A timely report.
Watching the Eclipse
Our trip to see the total eclipse of the sun proved an amazing experience. We set out early from the island of Ternate and boarded the car ferry to nearby Tidore. There were six bus loads of Westerners, equipped with cameras, binoculars and tripods. As I watched from the deck, it looked unlikely that the buses would all fit in the ferry. But they did. We were heading for Tidore, as it was in the centre of the line which the total eclipse was predicted to follow. The Sultan had permitted us to watch from the grounds of his Palace.
Ternate and Tidore are small, volcanic islands in the Moluccas, towards the eastern end of the Indonesian archipelago. They were spice islands, and the trading of cloves and nutmeg made them rich and their sultans important. When we arrived, Tidore was bright with flowering trees: bougainvillea and frangipane, and the roads were lined with pennants in various colours. The Sultan's Palace has a large, grassy space with a view of the sea and a raised area behind, ideally placed for watching the eclipse. Two areas of seating had been set up under awnings.
When we arrived, we were greeted with a welcoming dance by a group of girls, dressed in red and twirling parasols. The eclipse watchers were soon busy setting up tripods and cameras. The Sultan walked across the grass, grand in gold-coloured jacket and black hat and accompanied by his retinue. Local people joined in: families with children, men in uniforms and schoolgirls in hijabs and long skirts. Young girls came up and asked if they could pose with us for photos. Boys asked where we came from. When I said south of London they replied: 'London? Arsenal, Tottenham Hotspurs, Chelsea.' They carried solar specs, mobile phones and lengths of bamboo.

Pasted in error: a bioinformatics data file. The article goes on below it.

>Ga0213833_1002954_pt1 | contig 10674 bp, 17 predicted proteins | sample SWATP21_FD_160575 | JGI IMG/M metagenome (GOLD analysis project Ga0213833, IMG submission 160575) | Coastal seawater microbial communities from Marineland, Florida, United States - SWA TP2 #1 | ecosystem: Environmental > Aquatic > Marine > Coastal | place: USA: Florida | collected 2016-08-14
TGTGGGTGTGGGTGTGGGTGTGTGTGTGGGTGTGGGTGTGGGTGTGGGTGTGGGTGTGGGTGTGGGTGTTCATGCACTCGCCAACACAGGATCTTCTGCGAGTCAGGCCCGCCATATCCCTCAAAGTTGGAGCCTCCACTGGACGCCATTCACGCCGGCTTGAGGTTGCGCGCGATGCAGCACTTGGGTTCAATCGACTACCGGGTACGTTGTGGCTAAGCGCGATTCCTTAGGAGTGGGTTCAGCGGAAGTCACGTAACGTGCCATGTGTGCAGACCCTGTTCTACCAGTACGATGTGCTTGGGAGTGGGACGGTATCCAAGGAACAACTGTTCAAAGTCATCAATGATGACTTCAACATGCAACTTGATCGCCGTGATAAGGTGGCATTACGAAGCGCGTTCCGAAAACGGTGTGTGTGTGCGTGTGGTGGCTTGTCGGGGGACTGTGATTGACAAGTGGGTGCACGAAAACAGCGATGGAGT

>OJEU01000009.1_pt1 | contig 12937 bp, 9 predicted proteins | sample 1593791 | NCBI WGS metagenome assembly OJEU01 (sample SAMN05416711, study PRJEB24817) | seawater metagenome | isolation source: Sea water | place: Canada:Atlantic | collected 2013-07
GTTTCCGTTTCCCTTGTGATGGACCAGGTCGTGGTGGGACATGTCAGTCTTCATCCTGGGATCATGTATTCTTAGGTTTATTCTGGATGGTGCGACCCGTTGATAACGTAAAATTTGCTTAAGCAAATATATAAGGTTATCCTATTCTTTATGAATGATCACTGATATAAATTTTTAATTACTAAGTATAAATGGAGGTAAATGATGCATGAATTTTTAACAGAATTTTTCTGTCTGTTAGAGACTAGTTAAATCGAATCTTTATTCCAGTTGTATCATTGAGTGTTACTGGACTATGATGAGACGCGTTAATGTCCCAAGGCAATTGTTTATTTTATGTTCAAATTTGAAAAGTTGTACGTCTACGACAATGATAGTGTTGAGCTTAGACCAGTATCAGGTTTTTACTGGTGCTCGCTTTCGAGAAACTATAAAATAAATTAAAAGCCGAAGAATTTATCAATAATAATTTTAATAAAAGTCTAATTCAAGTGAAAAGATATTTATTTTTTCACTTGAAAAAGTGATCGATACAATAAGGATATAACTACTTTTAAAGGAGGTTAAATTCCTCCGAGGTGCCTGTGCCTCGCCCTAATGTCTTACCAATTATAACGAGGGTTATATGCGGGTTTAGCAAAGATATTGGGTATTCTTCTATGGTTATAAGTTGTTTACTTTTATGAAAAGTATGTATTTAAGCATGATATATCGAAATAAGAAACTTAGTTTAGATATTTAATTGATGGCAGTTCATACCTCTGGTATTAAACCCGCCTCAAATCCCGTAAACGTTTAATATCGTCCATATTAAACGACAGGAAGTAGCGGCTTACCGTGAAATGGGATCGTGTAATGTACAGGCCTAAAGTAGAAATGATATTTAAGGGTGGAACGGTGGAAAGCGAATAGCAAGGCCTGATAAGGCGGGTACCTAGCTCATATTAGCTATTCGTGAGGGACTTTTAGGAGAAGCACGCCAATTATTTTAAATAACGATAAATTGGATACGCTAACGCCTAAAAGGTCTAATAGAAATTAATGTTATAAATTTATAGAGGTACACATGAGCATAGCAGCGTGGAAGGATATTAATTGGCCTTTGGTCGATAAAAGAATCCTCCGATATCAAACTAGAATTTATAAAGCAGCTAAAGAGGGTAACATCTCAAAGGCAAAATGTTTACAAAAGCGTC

At 8.36, we spotted the first notch at the top right of the sun. The morning cloud gradually cleared, giving a brilliant view. My husband took a series of exposures, using special solar filters. After a while, the light levels dimmed, shadows became unusually sharp and the temperature dropped. At 9.51, the sun vanished and the local people banged their bamboo drums. With binoculars, I was able to see a clear, bright edge to the dark disc and a pink prominence on the left. Ghostly coronal streamers appeared around the sun. After a few minutes, the sun's light flared and a lovely 'diamond ring' appeared.
After the total eclipse, people started milling about. Food was brought to one of the seated areas. The Sultan and the Mayor of Tidore both gave speeches. There were dances. The first, involving a group of young men and girls in gold costumes was decorous. The second started with lines of girls in short, white dresses and boys in bowler hats. However, the compère invited others to join in and, soon people of many races and ages were dancing. We helped ourselves to a buffet lunch, which included rice, vegetables, fish, langoustines and chicken. The local people joined in, the Sultan posed for photographs with tourists and everyone had a great time.